W.O.W. 1/01/14-Happy New Year and BYM338

UE was closed for the Holiday, so I took the opportunity to get a workout in.  I slept late after working New Years Eve, so I was well-rested.  Today was legs/abs day.

Calf Exercise on MedX Leg Press

MedX Abdominal

TSC Hip Abduction

MedX Leg Press

Since my last posting I also did my shoulder and arm rotation.  It has been hectic, so I don’t recall the exact dates, but I have compressed my rotation down from every 5th day, to every 3rd or 4th day.  So far, recovery has been fine.

Shoulders:  MedX overhead press, rear delt fly, lateral raise, shrug

Arms:  Nautilus Plate Load Biceps with SS cam, close grip pulldown, Nautilus Plate Load Triceps, MedX Chest Press (narrow grip on vertical handles), Compound Row, Formulator flex/ext

Things have been relatively quiet on the Myostatin front since the Myostatin blocking drug MYO-029 fell off the map in Phase II trials.  However, Novartis has recently been given approval to proceed with clinical trials on their new drug “Bimagrumab” or BYM338.  This drug reportedly blocks binding of the Activin II receptor where Myostatin  and Activan A attach.  Myostatin and Activin A are proteins that inhibit muscle growth and act as major governors of muscle growth and differentiation.  These proteins are over-expressed in certain disease states such as cancer, AIDS, COPD, glucocorticoid and corisol-induced atrophy, sarcopenia of aging, as well as atrophy related to inactivity or low-gravity environments.  The fact that this drug blocks a receptor rather than abolishing the production of the regulatory protein is promising because it can avoid the unintended side-effects of completely eliminating a regulatory protein, and it allows for a potential dose-dependent effect.  This drug holds great promise for those with muscle wasting diseases that are refractory to the exercise stimulus.  From my own standpoint, I am fascinated to learn what this drug may teach us about the regulation of muscular potential.  While there is certainly a potential for abuse in athletics, there is also the potential for leveling the playing field such that athletes in a given endeavor could have their engines “governed” in an equal way much like the rules in NASCAR racing.  Hopefully, fear of the drug’s potential use (or abuse) in the athletic realm will not prevent it from being available to those with legitimate disease states.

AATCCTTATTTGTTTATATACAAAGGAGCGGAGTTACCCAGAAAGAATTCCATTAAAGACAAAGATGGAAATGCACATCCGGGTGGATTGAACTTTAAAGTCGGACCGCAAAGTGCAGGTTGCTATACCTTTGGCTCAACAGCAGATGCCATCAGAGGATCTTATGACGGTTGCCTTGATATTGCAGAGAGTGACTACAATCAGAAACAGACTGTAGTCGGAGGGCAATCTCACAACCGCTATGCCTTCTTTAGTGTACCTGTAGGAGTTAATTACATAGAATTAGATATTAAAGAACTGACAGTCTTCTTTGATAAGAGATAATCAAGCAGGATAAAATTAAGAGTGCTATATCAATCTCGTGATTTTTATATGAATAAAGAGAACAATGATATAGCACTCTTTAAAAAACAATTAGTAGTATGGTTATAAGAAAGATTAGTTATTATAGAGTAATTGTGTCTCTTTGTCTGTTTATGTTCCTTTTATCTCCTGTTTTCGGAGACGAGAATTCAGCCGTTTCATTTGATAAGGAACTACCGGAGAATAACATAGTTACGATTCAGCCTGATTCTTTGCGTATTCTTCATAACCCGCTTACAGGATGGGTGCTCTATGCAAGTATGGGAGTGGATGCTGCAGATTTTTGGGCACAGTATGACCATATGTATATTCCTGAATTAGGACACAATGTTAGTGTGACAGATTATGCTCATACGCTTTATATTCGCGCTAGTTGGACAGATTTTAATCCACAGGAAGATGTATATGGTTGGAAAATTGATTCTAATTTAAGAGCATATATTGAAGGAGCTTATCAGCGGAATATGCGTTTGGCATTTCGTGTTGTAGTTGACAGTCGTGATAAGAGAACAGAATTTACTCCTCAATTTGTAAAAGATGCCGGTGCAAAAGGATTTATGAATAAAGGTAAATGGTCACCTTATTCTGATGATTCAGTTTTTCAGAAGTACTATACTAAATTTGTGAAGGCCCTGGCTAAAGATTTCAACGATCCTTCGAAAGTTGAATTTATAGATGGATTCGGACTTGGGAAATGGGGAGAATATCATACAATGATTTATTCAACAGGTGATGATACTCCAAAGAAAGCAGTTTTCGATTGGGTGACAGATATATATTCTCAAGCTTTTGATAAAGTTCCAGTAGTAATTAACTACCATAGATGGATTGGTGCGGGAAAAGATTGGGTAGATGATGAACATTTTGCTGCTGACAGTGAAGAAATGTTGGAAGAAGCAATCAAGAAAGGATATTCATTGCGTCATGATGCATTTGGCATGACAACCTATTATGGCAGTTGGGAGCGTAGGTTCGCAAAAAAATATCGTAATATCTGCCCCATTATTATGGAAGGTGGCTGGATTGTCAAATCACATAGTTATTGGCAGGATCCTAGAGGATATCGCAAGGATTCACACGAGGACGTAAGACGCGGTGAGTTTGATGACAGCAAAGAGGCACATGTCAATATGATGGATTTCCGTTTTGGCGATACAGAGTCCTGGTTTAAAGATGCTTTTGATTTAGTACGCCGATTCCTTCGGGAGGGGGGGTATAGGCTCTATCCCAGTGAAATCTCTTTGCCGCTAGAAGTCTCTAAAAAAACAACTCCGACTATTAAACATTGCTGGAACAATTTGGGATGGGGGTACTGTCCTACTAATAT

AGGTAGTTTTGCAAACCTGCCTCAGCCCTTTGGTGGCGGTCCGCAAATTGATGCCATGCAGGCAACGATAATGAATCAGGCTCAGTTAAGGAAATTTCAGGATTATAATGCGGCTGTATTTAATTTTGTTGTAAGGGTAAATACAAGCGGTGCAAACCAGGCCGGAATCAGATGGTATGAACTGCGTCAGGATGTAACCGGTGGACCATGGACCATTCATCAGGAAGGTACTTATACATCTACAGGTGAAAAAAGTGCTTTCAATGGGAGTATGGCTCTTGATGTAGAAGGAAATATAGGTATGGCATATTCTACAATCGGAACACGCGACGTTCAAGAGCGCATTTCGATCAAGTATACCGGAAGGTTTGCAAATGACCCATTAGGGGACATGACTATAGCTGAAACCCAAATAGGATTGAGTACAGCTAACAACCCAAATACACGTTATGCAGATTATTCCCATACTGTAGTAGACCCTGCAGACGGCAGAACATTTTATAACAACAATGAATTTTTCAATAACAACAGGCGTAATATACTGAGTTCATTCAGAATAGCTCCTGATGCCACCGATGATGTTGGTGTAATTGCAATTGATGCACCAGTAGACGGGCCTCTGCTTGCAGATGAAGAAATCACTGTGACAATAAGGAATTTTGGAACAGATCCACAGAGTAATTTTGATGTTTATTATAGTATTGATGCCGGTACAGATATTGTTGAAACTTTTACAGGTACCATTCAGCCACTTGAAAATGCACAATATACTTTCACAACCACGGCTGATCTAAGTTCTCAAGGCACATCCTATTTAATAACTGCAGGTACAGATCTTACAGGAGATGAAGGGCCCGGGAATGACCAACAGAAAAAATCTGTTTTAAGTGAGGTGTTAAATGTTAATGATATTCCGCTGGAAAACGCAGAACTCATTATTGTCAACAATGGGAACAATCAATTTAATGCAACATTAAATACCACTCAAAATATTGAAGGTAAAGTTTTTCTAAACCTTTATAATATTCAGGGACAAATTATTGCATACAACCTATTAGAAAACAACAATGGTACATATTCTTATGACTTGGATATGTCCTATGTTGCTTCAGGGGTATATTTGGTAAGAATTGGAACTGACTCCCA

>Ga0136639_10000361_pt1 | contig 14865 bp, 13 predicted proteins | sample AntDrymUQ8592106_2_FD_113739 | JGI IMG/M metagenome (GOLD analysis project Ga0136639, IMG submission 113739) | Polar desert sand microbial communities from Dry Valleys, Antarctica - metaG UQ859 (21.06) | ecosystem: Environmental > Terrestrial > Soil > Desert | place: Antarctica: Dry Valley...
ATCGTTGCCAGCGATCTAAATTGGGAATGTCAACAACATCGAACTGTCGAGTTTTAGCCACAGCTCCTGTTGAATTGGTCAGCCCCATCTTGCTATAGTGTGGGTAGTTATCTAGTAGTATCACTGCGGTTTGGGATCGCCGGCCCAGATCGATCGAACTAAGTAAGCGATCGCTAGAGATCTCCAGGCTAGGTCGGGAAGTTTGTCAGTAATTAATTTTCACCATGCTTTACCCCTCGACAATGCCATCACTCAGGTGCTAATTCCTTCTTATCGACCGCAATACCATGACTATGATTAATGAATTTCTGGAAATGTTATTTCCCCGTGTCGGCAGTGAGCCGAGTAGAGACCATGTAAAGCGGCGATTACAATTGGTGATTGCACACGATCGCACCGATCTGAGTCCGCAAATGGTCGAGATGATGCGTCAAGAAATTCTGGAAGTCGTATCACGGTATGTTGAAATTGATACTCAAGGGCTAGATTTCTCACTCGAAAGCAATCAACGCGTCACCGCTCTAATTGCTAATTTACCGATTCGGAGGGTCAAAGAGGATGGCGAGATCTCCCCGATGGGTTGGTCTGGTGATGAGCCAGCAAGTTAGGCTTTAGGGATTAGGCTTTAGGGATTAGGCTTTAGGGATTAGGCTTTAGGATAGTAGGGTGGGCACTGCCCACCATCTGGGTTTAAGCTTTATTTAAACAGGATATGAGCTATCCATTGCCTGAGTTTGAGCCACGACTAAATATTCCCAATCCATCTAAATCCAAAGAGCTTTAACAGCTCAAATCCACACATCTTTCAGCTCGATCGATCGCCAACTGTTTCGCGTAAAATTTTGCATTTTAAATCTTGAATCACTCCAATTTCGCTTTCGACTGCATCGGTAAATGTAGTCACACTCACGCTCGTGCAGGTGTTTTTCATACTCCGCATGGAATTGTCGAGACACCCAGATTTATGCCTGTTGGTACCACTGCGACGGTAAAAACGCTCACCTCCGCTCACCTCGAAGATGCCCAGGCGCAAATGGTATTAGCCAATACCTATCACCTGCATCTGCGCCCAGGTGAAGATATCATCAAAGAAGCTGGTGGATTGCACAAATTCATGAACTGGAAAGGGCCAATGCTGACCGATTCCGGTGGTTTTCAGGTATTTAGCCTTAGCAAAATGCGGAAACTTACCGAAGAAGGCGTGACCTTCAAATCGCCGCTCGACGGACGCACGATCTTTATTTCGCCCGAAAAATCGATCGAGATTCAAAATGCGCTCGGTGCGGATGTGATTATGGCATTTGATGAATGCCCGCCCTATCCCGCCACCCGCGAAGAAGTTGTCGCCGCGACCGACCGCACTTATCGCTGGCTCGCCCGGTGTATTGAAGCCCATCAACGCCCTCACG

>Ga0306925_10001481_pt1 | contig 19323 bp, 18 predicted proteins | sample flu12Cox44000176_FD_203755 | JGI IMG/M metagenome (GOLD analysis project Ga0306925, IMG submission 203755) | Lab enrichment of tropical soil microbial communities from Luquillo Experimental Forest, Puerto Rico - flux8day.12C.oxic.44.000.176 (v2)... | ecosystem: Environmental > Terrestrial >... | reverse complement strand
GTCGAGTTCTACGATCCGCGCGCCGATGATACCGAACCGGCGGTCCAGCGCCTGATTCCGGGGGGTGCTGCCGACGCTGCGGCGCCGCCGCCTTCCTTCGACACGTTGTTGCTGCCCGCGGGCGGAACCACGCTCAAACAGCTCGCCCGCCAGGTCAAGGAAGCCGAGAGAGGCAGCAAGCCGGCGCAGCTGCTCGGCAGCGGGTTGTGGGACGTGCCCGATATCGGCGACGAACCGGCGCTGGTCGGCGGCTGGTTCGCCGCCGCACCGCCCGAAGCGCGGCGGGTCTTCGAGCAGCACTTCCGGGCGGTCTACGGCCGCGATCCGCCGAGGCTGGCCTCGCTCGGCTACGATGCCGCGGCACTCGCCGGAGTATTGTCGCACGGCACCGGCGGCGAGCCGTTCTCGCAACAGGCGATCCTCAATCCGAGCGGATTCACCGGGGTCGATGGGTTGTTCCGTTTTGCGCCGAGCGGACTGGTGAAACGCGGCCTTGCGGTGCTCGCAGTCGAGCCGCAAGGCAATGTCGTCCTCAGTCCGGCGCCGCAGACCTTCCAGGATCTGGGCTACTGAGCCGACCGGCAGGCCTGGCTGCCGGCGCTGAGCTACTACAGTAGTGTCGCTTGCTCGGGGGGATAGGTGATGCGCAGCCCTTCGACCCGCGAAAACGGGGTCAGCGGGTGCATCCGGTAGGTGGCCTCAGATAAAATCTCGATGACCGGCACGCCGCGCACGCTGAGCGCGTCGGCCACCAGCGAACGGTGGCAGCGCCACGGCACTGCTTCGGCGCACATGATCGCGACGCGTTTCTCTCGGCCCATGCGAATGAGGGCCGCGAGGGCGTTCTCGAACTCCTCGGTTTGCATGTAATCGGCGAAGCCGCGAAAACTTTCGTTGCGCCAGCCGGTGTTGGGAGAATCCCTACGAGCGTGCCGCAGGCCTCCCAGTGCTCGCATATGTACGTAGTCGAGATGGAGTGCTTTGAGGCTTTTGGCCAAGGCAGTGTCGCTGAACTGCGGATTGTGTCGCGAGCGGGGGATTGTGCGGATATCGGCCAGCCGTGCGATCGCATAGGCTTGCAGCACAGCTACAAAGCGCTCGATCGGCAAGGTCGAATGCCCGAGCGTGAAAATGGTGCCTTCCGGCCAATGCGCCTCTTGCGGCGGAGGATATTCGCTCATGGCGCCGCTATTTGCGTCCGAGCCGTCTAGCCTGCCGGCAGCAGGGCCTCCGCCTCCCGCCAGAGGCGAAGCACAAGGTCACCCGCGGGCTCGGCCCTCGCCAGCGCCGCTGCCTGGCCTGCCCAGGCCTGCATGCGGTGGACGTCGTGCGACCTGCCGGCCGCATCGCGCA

Mol Cell Biol. 2013 Dec 2. [Epub ahead of print]

An Antibody Blocking Activin type II Receptors Induces Strong Skeletal Muscle Hypertrophy and Protects from Atrophy.


The myostatin/Activin type II receptor (ActRII) pathway has been identified as critical in regulating skeletal muscle size. Several other ligands, including GDF11 and the Activins, signal through this pathway, suggesting that the ActRII receptors are major regulatory nodes in the regulation of muscle mass. We have developed a novel, human anti-ActRII antibody (“Bimagrumab”, aka BYM338) to prevent binding of ligands to the receptors, and thus inhibit downstream signaling. BYM338 enhances differentiation of primary human skeletal myoblasts, and counteracts the inhibition of differentiation induced by myostatin or Activin A. BYM338 prevents myostatin or Activin A induced atrophy through inhibition of Smad2/3 phosphorylation, thus sparing myosin heavy chain from degradation. BYM338 dramatically increases skeletal muscle mass in mice, beyond sole inhibition of myostatin as detected by comparing the antibody with a myostatin inhibitor. A mouse version of the antibody induces enhanced muscle hypertrophy in myostatin-mutant mice, further confirming a beneficial effect on muscle growth through blockade of ActRII ligands beyond myostatin inhibition alone. BYM338 protects muscles from glucocorticoid-induced atrophy and weakness, via prevention of muscle and tetanic force losses.These data highlight the compelling therapeutic potential of BYM338 for the treatment of multiple settings of skeletal muscle atrophy and weakness.

Post your WOW’s and your thoughts

506 thoughts on “W.O.W. 1/01/14-Happy New Year and BYM338”